- Associated Press - Sunday, January 3, 2016

SALT LAKE CITY (AP) - Schools that received low grades in the state’s evaluation system have begun taking steps to improve over the next three years to avoid landing on the list again.

Utah’s grading system gives schools marks of A through F based on points awarded for student test scores and student improvement over previous scores.

Under a law passed in 2015, schools that earned the lowest 3 percent of points were designated as low-performing by the state board of education.

Those low-preforming schools must participate in a turnaround program, where a consulting firm helps for three years to try to raise test scores and earn a higher letter grade for the school.

If schools improve their letter grade, teachers will receive a pay bonus and the school will receive extra funding.

Schools that don’t improve could be converted into charter schools, taken over by the state or be closed.

Twenty-five schools have been designated as low-performing, according to The Salt Lake Tribune (https://bit.ly/1QZgapZ).

Under the turnaround program, schools set up parent-teacher committees to guide the process and choose a private consultant firm from a list approved by the Utah State Office of Education.

Afton Lambson, principal of Lincoln Elementary School in Salt Lake City, said he welcomes the consultant working to boost his school’s “D” grade, but he is a little apprehensive of the process.

“We’re still learning what will be required as part of the school’s turnaround plan,” he said.

Hollie Pettersson, a manager with consulting firm Education Direction, is working with Lincoln Elementary and 11 other Utah schools by looking for weaknesses and coming up with plans to raise test scores.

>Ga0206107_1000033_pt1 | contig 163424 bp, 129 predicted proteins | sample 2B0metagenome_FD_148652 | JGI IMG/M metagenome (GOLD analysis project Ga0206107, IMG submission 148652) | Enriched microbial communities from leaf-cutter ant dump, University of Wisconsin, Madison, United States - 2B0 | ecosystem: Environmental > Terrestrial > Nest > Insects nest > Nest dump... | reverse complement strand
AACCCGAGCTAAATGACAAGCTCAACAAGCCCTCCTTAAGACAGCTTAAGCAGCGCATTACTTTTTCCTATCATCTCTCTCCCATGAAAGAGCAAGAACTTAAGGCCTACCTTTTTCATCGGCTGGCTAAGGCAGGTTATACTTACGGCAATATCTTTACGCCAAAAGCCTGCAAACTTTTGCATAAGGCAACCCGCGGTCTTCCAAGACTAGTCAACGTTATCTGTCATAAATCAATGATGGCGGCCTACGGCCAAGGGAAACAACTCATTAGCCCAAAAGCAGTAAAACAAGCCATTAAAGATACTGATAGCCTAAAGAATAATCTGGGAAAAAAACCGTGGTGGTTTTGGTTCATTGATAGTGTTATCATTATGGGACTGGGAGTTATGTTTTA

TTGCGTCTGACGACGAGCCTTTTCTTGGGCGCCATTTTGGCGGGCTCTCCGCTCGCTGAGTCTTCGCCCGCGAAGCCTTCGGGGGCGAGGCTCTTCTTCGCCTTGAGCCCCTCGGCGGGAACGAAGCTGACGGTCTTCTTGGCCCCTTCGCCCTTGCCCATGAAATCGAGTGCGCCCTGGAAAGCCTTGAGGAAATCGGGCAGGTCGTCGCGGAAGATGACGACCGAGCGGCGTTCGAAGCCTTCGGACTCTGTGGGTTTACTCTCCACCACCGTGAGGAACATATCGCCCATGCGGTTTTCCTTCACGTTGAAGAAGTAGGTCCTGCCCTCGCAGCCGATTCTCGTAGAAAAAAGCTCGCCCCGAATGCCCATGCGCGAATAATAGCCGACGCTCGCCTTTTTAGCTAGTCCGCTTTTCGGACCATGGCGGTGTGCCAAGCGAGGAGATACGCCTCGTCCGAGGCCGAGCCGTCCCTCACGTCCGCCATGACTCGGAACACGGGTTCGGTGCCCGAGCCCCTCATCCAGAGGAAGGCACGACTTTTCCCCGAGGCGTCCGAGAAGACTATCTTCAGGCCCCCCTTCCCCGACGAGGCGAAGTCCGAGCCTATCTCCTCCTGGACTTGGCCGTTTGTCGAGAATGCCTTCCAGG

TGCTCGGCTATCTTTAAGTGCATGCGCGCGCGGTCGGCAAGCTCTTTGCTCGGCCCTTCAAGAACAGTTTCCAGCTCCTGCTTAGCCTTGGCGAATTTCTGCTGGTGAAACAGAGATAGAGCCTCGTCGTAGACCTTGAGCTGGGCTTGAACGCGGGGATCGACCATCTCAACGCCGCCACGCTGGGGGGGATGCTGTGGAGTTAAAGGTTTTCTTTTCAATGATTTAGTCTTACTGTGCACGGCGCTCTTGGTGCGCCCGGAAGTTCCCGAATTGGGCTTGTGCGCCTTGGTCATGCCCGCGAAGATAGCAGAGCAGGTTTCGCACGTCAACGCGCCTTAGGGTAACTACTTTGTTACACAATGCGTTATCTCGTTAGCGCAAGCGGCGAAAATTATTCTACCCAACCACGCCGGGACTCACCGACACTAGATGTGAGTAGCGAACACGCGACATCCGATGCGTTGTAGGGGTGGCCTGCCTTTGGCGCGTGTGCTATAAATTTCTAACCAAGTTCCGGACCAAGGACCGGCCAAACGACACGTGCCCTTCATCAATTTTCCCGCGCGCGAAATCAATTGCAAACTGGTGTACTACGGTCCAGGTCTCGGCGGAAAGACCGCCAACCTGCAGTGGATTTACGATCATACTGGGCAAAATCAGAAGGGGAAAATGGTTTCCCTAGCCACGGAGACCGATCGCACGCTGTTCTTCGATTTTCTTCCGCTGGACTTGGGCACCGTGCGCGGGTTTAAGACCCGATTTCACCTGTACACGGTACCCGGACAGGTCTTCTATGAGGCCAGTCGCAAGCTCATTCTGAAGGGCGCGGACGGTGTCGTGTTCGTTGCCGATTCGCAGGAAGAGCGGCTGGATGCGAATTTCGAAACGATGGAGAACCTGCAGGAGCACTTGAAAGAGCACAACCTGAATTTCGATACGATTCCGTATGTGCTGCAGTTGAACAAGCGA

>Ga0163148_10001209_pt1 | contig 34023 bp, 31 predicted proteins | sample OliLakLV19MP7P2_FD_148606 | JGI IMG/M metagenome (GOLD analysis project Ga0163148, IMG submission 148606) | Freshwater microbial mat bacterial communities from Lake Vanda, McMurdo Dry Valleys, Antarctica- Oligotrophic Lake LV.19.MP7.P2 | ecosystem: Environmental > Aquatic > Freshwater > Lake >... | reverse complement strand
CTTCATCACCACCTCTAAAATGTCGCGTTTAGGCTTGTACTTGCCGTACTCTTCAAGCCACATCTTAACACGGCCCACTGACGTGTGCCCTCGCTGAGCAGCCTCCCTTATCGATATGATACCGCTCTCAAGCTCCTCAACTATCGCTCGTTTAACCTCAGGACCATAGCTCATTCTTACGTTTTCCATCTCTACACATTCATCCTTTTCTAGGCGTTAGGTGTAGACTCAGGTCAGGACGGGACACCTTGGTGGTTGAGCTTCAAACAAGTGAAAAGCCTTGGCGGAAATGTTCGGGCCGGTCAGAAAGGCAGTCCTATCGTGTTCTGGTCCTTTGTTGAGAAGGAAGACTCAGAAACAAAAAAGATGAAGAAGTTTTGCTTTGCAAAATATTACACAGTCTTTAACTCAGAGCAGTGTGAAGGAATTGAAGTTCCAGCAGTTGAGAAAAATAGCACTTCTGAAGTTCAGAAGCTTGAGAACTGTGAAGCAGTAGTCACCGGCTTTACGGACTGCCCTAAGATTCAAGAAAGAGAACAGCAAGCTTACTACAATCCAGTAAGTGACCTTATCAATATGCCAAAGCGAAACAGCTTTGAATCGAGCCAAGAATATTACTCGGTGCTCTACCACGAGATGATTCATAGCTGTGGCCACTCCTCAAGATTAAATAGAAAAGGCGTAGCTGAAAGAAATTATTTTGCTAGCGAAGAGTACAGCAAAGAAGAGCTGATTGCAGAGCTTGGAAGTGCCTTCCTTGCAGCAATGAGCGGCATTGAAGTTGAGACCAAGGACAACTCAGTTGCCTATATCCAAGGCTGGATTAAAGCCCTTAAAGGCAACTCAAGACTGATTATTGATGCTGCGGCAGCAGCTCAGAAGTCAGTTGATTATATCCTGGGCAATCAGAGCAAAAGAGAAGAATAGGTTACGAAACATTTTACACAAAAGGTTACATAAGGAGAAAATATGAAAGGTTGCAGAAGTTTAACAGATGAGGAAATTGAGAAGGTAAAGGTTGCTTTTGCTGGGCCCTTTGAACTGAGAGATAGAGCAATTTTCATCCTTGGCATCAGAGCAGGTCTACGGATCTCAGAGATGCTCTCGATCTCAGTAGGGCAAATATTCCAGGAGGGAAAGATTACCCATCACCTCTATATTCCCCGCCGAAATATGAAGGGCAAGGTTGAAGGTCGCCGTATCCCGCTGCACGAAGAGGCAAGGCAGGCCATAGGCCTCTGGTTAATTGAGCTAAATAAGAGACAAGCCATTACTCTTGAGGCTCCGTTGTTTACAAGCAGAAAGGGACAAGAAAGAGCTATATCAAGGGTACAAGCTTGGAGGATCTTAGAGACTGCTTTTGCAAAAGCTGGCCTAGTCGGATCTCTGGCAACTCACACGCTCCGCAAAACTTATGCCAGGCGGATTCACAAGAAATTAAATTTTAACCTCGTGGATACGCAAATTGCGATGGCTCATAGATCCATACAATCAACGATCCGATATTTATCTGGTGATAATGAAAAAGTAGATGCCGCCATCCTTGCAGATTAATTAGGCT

They’re still working out the details of those turnaround plans, Pettersson said.

Utah lawmakers have approved spending $8 million for the consulting firms, which will receive half of their fee up front and the other half if school letter grades rise.

“We definitely have skin in the game,” Pettersson said. “They’re buying us. We have a huge incentive to be as effective as we can possibly be.”

For its work with Lincoln Elementary, Education Direction will receive $160,000 up front and another $160,000 if the scores improve.

Mitch Nerdin, the director of resource development at Granite School District, said many of the 10 turnaround schools in his district were already participating in other federal and state programs to improve schools.

He said the possibility of teacher bonuses is unique to Utah’s turnaround program but probably won’t be a bigger carrot for educators than their hope to see successful students.

“The work is much too hard to have a few thousand dollars be the motivator,” he said.

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Information from: The Salt Lake Tribune, https://www.sltrib.com

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